All good things must end, and things have been very good in the trucking industry for a protracted period. Knowing that the economic upswing in this country has already set longevity records, many in the industry have been watching for signs that the party may be ending sometime in 2019.
2019 might be toned down compared to 2018, but that doesn’t mean the good times are over quite yet, said Avery Vise, vice president trucking research for FTR Intelligence during the most recent monthly FTR State of freight Webinar.
“Despite all the hand-wringing we hear from many quarters, things are still actually pretty good, especially considering how mature the cycle is,” Vise said. Looking at the various indicators used to assess the health of the economy overall, most are pointing up, he said. The job market and consumer spending are still strong, and energy prices have been “remarkably stable.”
Manufacturing is still solidly in growth territory, Vise added. Inventories have been stagnant, but e-commerce could be playing a role in that. If there is a weak area, it would have to be housing, Vise said. But inventories of existing homes are low, he added, and as wages and employment levels remain high, conditions are favorable for housing to improve.
So, with the overall U.S. economy apparently holding its own, Vise turned the attention more directly at trucking. December was an interesting month, Vise said.
“It appeared not long ago that container imports at the nation’s ports were high, but those goods were being warehoused in anticipation of higher tariffs on Chinese goods,” Vise said. “A lot of it was being held locally rather than being transported inland.”
Looking at the ports of Los Angeles and Long Beach, Vise said, December data shows a continued surge in imports, but there has been a sharp uptick in inbound intermodal, suggesting Southern California warehouses are filled to the brim.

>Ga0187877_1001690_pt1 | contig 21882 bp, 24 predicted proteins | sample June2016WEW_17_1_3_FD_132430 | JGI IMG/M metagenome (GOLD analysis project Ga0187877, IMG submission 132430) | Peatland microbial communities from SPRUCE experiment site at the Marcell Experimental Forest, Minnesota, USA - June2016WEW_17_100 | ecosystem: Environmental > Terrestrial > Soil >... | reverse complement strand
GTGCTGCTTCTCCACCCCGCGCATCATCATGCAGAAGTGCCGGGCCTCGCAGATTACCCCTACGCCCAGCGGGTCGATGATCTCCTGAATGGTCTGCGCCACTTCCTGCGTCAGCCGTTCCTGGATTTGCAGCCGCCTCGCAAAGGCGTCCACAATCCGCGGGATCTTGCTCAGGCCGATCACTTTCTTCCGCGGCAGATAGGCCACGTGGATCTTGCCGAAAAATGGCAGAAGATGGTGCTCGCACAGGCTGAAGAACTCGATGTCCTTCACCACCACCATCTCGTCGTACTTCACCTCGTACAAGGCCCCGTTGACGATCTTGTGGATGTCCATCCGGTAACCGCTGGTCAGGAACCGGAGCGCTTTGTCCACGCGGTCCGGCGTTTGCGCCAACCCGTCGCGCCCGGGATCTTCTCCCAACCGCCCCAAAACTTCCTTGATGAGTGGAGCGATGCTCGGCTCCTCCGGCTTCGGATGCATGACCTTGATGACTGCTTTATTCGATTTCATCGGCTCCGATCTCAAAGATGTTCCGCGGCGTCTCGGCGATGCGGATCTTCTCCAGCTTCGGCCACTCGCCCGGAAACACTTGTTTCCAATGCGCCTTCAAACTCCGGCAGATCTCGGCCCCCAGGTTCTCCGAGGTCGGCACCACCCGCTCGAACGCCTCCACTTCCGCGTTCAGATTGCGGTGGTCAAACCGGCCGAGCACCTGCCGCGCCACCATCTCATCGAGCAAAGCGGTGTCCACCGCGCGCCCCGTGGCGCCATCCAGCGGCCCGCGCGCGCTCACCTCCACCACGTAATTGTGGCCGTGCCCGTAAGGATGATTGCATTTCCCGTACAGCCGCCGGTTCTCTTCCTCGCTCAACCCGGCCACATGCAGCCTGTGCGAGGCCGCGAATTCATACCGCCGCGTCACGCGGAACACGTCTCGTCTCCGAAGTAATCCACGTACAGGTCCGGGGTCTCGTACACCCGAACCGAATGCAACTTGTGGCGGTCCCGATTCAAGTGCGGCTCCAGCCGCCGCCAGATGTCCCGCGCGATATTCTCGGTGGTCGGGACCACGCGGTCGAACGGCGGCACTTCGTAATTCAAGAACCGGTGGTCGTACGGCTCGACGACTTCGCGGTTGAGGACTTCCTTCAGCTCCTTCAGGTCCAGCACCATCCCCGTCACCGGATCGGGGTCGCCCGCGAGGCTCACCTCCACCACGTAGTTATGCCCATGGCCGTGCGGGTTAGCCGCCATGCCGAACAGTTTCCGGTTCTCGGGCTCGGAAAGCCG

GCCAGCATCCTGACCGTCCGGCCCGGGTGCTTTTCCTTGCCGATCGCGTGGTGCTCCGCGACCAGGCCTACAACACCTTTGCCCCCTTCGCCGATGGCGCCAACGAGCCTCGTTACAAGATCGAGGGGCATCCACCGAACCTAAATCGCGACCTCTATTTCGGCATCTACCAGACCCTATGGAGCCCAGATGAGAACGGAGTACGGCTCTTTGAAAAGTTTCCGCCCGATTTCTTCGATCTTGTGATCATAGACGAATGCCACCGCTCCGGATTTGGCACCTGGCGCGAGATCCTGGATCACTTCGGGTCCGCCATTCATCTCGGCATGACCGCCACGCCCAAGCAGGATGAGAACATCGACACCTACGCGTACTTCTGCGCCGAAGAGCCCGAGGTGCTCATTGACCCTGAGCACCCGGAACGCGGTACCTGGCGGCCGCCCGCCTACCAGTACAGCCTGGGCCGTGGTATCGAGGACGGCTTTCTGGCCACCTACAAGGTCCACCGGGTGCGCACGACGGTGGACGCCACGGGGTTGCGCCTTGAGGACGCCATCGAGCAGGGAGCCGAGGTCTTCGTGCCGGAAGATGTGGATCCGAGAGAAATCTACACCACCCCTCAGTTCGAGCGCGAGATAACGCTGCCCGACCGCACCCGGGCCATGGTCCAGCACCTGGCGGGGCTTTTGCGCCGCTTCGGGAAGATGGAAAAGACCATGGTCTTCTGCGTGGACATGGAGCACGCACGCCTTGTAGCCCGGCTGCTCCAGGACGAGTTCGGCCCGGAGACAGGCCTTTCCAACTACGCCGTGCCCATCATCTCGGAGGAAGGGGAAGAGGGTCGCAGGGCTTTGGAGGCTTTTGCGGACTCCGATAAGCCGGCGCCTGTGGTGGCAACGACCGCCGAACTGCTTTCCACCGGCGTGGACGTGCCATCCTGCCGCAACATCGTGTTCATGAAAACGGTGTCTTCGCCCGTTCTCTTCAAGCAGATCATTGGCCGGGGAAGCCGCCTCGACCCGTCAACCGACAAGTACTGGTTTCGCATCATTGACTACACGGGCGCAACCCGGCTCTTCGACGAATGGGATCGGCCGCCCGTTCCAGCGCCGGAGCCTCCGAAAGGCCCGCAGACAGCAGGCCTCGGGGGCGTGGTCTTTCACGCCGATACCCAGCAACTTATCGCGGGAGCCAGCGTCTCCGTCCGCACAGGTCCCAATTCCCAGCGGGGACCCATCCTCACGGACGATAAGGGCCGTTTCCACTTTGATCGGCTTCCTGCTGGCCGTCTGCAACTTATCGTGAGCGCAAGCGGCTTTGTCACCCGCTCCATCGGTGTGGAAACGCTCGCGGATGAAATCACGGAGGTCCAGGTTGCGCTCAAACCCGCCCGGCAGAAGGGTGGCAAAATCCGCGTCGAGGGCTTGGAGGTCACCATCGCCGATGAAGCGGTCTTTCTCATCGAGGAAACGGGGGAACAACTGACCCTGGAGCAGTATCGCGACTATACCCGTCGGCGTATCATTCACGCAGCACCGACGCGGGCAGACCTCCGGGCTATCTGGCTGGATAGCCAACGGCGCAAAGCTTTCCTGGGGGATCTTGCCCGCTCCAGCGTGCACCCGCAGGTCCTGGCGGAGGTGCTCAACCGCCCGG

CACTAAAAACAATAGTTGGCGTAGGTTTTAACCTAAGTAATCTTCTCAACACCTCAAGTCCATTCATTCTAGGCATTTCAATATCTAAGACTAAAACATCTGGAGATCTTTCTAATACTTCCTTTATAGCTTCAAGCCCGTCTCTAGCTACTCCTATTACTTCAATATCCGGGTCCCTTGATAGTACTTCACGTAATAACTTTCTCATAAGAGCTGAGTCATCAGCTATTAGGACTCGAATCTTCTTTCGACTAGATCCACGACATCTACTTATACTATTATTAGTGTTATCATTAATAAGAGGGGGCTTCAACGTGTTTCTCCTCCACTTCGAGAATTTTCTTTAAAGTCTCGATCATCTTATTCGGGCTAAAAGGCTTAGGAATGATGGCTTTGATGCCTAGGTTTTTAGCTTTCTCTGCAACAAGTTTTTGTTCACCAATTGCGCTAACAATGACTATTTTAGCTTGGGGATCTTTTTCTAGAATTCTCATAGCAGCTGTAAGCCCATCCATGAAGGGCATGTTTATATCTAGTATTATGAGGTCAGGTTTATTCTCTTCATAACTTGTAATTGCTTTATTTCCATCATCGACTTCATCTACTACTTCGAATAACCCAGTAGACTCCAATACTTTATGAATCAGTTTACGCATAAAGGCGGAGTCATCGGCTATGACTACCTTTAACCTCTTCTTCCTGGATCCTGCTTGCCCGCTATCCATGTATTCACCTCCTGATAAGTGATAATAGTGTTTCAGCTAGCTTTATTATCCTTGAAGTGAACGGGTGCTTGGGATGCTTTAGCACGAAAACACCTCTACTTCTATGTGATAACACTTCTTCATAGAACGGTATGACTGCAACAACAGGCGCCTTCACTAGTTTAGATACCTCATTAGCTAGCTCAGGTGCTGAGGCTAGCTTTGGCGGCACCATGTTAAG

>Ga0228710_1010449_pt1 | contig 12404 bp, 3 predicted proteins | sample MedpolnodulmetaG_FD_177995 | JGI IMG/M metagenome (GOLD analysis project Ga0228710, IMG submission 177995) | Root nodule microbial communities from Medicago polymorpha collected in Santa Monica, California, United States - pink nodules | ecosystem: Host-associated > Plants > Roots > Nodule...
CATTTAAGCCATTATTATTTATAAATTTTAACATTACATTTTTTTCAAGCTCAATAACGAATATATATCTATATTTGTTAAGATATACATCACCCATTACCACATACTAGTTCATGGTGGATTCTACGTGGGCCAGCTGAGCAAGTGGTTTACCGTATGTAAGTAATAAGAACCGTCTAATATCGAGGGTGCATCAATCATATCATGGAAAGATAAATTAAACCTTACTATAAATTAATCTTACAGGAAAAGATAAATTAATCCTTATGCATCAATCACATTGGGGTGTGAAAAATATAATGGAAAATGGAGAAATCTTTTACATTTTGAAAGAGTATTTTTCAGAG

“The upshot is that while imports might be softer in LA/Long-Beach in Q1,” Vise said, “trucking-intermodal moves still might be pretty good because of the backlog in the pull forward.”
Further ahead, he added, the industry will have to wait and see what effect he tariffs will have on imports.
December also provided a pleasant surprise, Vise said. The Trucking Conditions Index has been consistently high, he said, but with low fuel prices and strong loadings, the Shippers Conditions Index was pushed into positive territory for the first time in two years.
“We’ve been used to a consistently high TCI and a consistently negative SCI, and we had a December in which everybody was happy,” Vise said. “Rates have been the story. The big story of 2018 and even late 2017 was the imbalance in the spot market.
“The spot market is still tighter than the five-year average, but it is far looser than it was last year. Spot rates are very close to the five-year average.” He said he expects to see “a good, strong year” in 2019, “but just not a crazy one like we’ve seen in the past 18 months or so.”
On the capacity side of the equation, everybody knows truck orders were remarkably strong in 2018, Vise said. In fact, two quarters set records. Of course, that has made the recent plunge in orders since the start of the year more dramatic.
It’s really nothing to worry about, Vise said. There were so many orders in 2018 that the wait time for orders to be filled is well into the second half of 2019 or longer, which is “a bit of a disincentive,” he said.